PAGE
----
Hydro Thunder Hurricane
Hydro Thunder's Sequel Came And Went...Like A Hurricane
While arcade games were at a decline from 1999 onward, Midway continued to maintain a presence in the coin-op era. Hydro Thunder was one of the many successful titles that had simple controls which didn't require driving skills to play. I remember the Hydro Thunder cabinet being a sit-down racer with a steering wheel, a thruster, and a boost button. The rumbling of the machine, combined with its impressive visuals at the time and high-speed racing was phenomenal at the time. The console ports didn't compromise from its arcade counterpart either, on the Dreamcast at least. Hence, why in 2010 it was interesting that it took over a decade to see a sequel in Hydro Thunder Hurricane.
Those who are gaming history savvy will know the date of Hurricane's release coincided with the unfortunate downfall of Midway Games, a month prior. While its assets would be purchased by Warner Bros, the development of a powerboat racing game was already well on its way. The decision to make it a Thunder title was made as Midway was at the peak of its bankruptcy. I could be wrong, but this would make Hydro Thunder Hurricane the first post-Midway title to release following its closure. The team behind Hurricane, Vector Unit, was a new developer at the time. Over the years they would go on to make mobile racing games, most famously the Riptide GP series.
Games With Gold Finally Strikes...Gold!
It's nice to look back at a developer's origins to see how far the company has gone since its humble beginnings. Having played Riptide GP2, a game released four years after this one, I can appreciate what Vector Unit was going for here. The developers didn't want to replicate Hydro Thunder's success, but they wanted to make their own personal spin on it. The result is a title that isn't like the original but holds up well a decade later.
I'll repeat, for those playing this for the first time, that this is not the Hydro Thunder you're used to. The entire gameplay system has been overhauled, powerboats that were in the previous game have been rebalanced, and only one track returns from the original. While Lake Powell was one of the "medium" courses in the original game, this is Hurricane's first level. The only similarity between the two versions aside from its name is it's on a lake in the late afternoon. This was intentional to let players know this was not the Hydro Thunder players were used to ten years ago.
Not Your Barcade's Hydro Thunder
Each boat is separated into two different classes, the first based on the "difficulty" of the boat. Players only have access to Novice difficulty boats, with Pro and Expert boats unlocked soon after. The higher tiered difficulty means the boats are faster yet harder to control. Conversely, the novice difficulty boats are easier to control yet are far slower to get the player used to the controls. Pro boats sit comfortably in the middle.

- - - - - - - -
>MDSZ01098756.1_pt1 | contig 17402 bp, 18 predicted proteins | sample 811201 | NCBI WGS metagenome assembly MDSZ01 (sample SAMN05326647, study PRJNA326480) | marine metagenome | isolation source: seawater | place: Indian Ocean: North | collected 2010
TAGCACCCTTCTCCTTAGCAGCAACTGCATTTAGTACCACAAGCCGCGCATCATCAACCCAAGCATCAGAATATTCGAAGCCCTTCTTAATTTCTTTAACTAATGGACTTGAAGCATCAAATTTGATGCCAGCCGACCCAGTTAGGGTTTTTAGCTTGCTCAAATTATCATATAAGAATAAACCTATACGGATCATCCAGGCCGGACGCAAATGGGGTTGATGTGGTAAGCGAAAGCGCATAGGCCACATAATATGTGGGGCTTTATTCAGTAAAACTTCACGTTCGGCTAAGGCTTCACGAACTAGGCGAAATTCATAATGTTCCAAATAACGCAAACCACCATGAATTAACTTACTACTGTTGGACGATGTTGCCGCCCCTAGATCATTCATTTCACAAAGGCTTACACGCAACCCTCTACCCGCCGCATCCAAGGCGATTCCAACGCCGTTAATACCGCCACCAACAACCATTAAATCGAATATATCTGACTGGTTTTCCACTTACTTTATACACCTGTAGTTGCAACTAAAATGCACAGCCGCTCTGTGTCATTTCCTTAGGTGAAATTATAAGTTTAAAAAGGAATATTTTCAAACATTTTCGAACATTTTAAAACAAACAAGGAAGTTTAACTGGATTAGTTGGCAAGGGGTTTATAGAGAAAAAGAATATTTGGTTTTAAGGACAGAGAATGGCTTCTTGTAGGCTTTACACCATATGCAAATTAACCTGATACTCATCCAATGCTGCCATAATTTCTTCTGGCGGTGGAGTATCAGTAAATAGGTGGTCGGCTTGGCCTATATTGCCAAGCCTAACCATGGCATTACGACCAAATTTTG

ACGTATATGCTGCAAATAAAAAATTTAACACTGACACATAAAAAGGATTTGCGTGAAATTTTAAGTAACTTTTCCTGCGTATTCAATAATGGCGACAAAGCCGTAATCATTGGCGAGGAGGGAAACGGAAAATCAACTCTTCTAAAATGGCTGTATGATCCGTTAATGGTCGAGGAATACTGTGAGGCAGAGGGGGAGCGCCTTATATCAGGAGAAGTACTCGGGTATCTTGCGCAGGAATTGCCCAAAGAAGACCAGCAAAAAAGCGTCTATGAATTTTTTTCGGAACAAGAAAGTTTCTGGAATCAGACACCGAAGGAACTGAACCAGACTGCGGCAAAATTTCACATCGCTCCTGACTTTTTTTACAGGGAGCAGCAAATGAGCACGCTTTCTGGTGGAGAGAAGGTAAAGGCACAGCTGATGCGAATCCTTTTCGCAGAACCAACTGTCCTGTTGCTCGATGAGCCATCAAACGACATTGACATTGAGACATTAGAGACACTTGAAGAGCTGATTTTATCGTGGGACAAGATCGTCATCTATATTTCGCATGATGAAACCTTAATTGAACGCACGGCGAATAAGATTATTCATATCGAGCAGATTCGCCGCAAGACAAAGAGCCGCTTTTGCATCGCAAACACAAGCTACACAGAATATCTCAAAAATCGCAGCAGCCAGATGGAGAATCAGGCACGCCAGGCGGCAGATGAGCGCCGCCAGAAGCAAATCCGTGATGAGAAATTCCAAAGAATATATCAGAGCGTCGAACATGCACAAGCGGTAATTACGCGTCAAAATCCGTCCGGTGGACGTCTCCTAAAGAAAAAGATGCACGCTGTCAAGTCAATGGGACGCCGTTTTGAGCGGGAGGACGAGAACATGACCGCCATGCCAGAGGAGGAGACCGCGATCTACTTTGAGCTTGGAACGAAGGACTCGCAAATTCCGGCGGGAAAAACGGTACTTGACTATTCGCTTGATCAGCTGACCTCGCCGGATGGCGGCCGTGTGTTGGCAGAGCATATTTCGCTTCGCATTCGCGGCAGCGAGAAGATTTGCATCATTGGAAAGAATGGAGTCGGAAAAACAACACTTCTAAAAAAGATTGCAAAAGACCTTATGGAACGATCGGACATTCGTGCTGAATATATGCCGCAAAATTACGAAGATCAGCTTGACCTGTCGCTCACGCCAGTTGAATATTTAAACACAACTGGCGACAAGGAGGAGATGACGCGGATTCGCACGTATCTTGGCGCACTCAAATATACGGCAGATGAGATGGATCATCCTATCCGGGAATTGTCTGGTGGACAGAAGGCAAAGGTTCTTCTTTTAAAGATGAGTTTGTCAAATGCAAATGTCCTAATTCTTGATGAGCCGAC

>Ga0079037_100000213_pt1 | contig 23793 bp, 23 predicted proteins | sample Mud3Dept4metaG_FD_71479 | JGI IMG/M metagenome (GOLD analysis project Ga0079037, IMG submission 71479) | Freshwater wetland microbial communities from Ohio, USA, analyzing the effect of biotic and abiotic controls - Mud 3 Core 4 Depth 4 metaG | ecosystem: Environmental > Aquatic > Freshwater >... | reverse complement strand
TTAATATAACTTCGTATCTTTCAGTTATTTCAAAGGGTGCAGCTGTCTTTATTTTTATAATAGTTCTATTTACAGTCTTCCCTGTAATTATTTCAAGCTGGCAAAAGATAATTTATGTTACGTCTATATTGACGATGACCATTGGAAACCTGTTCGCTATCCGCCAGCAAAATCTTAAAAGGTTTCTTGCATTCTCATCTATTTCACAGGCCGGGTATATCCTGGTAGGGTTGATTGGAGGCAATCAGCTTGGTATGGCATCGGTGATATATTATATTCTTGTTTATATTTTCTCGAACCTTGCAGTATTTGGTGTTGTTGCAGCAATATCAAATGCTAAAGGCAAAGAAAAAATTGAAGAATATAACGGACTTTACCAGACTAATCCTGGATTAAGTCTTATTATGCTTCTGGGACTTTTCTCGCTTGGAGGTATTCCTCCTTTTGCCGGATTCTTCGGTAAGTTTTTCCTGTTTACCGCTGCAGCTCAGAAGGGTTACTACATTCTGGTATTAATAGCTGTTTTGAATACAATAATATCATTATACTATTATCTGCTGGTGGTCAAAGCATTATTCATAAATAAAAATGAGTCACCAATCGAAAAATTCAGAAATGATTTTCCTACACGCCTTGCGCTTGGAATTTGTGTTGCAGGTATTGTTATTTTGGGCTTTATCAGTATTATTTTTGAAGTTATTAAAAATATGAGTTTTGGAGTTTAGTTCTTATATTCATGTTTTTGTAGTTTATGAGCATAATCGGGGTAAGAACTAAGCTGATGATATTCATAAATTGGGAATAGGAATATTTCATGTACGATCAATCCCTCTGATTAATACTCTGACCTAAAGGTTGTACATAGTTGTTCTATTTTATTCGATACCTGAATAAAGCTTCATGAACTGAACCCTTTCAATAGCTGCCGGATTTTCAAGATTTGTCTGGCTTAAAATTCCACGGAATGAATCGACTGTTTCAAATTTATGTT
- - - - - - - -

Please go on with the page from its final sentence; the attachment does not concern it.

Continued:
Then there's one boat, in particular, that's not even a boat. It's a rubber duck. I've only had a chance to play with this boat in online multiplayer and it does it right. Online, everything is unlocked, from the boats to the tracks. This means that players can choose their favorite boat and not have to worry about getting left in the dust (waves?)
After trying the Razorback, my favorite boat in the original Hydro Thunder, I saw the Rubber Duck. This boat had the weakest stats out of every boat available. Even its description mentioned that it's a joke vehicle. I didn't care, for it was a rubber duck. It even squeaked when you make contact with another driver and it extends a wind-up key when a boost is available. Silly things like these show how much thought Vector Unit put into this game.
For An XBLA Game, There's A Lot Of Content
It's borderline petty for me to say this, but Hydro Thunder Hurricane was released during a time when everything that the player saw in the base game could be unlocked. The payouts for winning events both in single and multiplayer modes are generous. There are also many game modes including a checkpoint-style race, a time trial mode littered with explosives, and a tournament mode. Players can earn boats and new events the more they win races, opening the number of content by a vast amount.
While the courses in Hurricane are almost as insane as the original Hydro Thunder, the former had memorable courses. This isn't a fault of Hurricane but rather a testament to how dynamic Hydro Thunder's courses were. A post-apocalyptic New York followed by a vast and grim ship graveyard were just two of many courses available. The original courses Hurricane has to offer certainly hold their own. Storming Asgard has the player storm through a, well, a tempest of Greek gods. Monster Island is a circuit where every lap alters the course in some way.
Hydro Thunder Hurricane's Second Wind Is Something To Ride
This is more than likely the one time that Hydro Thunder Hurricane will receive as many concurrent players since a decade ago. Whenever anything is free, most people are going to want to play online to see what the buzz is all about. While several Games With Gold titles have been busts, Hydro Thunder Hurricane is one of the best titles to grab in recent history. Speaking with a bias towards the original game aside, it serves as a great starting point for Vector Unit.
The developer has been making racing games to this day, its latest release being Beach Buggy Racing 2: Island Adventure coming off the heels of a Hot Wheels collaboration. While Hurricane never received an "official" follow-up, the Riptide GP series can be considered a spiritual successor. Regardless, get it while it's hot so you can experience the fun of owning online players with a rubber ducky as well.
Hydro Thunder Hurricane is available on Xbox 360 and Microsoft Windows. It's May's free Games with Gold and is backward compatible with Xbox One and Series X/S.